thumb-2022-06-017 This article is more than 1 year old

Right-Wing Charity Offers Tax Breaks to Donors Paying Convoy Leader’s Legal Bills in Criminal Case

Experts question Justice Centre for Constitutional Freedom’s use of special tax benefits to bankroll defence of convoy leader Tamara Lich

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A controversial right-wing charity is bankrolling the criminal defence of one of the leaders of the Ottawa convoy occupation through publicly-subsidized charitable tax receipts.

Tamara Lich, one of the convoy’s lead organizers, is facing a number of criminal charges, including mischief, intimidation, counselling to commit mischief, counselling intimidation, as well as counselling to obstruct police in connection to the convoy’s occupation of Ottawa.

The right-wing Justice Centre For Constitutional Freedoms, which has spent decades litigating cases on social conservative causes, is a registered charity that promotes “official tax receipts to donors for donations of $50 or more” on its website.

Early on during the convoy occupation, the JCCF issued a statement announcing it is “representing the Freedom Convoy 2022 in Ottawa and has a team of lawyers on the ground providing legal assistance and advice.” The JCC has since said it has “set-up a network of criminal defence counsel to advise and represent those charged with offences.”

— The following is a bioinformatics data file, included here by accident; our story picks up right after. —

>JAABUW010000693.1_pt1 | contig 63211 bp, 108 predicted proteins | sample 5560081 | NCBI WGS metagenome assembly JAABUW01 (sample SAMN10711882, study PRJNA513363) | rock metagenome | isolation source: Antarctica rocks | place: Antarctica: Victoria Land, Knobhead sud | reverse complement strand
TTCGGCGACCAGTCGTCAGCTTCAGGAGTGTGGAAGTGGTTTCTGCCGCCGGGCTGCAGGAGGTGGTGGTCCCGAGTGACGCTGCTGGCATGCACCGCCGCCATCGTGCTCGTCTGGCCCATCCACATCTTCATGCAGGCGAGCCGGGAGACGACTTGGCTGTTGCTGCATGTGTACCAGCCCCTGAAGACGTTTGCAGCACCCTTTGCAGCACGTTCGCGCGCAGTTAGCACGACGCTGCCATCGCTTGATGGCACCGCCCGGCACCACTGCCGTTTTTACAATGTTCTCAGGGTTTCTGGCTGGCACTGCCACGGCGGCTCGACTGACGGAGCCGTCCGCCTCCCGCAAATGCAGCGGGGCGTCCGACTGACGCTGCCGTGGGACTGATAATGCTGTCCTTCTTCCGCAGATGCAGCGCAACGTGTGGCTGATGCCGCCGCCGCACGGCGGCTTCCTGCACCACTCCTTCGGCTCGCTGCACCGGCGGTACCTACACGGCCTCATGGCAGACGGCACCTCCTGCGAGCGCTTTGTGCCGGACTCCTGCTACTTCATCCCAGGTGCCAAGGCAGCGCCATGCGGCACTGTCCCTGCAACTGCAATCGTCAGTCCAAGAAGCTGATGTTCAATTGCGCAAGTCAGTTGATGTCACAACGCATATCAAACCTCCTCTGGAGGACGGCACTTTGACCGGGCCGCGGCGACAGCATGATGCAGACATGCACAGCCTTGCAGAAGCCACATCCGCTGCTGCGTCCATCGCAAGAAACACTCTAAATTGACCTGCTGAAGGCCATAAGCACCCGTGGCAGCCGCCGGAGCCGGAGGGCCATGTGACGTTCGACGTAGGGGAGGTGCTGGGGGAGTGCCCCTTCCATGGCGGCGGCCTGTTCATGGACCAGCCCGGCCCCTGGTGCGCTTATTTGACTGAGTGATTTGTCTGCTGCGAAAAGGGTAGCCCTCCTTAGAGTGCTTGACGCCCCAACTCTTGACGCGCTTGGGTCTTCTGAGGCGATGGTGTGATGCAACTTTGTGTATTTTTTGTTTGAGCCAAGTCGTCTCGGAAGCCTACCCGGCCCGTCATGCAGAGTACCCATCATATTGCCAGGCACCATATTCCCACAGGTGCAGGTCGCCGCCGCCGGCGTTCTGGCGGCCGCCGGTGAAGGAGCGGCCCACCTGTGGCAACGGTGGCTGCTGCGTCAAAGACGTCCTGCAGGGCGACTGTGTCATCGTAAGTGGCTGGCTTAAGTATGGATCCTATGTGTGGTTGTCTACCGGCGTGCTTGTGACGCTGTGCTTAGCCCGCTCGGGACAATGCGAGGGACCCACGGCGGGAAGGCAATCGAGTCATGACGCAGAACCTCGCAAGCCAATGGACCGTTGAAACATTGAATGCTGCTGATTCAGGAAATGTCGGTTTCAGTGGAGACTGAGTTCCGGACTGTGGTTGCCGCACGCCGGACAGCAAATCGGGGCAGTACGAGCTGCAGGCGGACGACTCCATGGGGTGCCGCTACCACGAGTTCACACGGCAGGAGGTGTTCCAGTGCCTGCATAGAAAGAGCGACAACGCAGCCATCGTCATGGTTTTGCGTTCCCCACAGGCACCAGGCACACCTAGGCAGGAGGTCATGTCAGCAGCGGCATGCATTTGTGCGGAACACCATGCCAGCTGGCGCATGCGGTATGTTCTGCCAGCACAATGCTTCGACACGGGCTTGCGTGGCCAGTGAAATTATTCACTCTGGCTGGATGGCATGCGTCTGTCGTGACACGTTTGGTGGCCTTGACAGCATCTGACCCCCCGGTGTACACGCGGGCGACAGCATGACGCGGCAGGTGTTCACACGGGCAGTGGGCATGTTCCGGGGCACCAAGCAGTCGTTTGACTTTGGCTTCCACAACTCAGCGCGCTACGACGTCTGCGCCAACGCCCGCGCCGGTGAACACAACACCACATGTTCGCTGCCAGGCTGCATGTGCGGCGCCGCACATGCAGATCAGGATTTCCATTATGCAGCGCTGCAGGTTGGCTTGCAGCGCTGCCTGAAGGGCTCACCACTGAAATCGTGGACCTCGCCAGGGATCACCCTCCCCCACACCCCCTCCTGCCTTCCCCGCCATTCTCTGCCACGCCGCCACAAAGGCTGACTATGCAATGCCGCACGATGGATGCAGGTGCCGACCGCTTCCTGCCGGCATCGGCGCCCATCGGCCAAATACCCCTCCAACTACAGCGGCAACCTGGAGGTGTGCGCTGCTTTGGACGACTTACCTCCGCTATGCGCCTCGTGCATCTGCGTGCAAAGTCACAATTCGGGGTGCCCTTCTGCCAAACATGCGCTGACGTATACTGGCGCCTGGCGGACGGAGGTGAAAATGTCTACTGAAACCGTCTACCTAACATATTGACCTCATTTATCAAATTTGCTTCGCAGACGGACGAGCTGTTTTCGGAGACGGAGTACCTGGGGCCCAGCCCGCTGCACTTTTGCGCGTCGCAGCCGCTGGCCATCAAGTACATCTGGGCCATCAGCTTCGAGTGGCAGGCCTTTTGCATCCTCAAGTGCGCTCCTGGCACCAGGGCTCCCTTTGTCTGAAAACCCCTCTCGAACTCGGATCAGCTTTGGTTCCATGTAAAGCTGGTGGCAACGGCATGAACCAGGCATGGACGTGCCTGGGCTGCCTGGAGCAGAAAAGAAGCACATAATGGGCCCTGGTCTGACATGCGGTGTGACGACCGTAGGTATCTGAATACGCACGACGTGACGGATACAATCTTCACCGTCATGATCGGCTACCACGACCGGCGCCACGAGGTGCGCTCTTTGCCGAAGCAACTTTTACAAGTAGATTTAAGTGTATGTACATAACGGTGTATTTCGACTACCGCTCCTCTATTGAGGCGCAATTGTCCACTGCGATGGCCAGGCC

That includes Tamara Lich.

In fact, on June 29, the JCCF announced it is “funding the legal defence of Ms. Tamara Lich, who has been recently re-arrested for an alleged breach of bail conditions.”

On this website, the JCCF explicitly tied funds for Lich’s bail hearing to charitable tax receipts.

“You may direct your donation to cases we are litigating on the drop down menu on our donations page,” the JCCF wrote. “Ms. Lich’s defense falls under the selection in the menu entitled: Trucker’s Legal Defense, which is meant for trucker participants in the Freedom Convoy and peaceful protests in Ottawa.”

The JCCF added: “If you would like to receive an official CRA tax receipt, please include your legal name, complete mailing address, and email address in the etransfer notes.”

Justice Centre for Constitutional Freedoms

Lich has played a larger role in the JCCF’s recent fundraising efforts.

Last month, the JCCF presented Lich with its annual “Freedom Award” at the right-wing charity’s $200 per plate fundraising dinner which featured Rex Murphy as the glitzy gala’s keynote speaker.

Lich was arrested last month as a result of her participation in the JCCF’s awards gala, with Crown alleging Lich breached her bail conditions by meeting with other convoy organizers at the fundraising dinner.

As a registered charity, the JCCF is legally given the power to issue tax receipts that allow donors to deduct part of their contributions from their tax bill.

In its filings with Canada Revenue Agency, the JCCF provides this description of its ongoing programs:

“Educating the public about human rights and constitutional freedoms, and providing legal assistance to defend the human rights and constitutional freedoms of Canadians when their rights and freedoms are threatened.”

Richard Warman, an Ottawa lawyer and Canadian Anti-Hate Network board member, said he struggles to understand how providing funding to a convoy organizer’s criminal defence could be considered a normal “charitable” activity.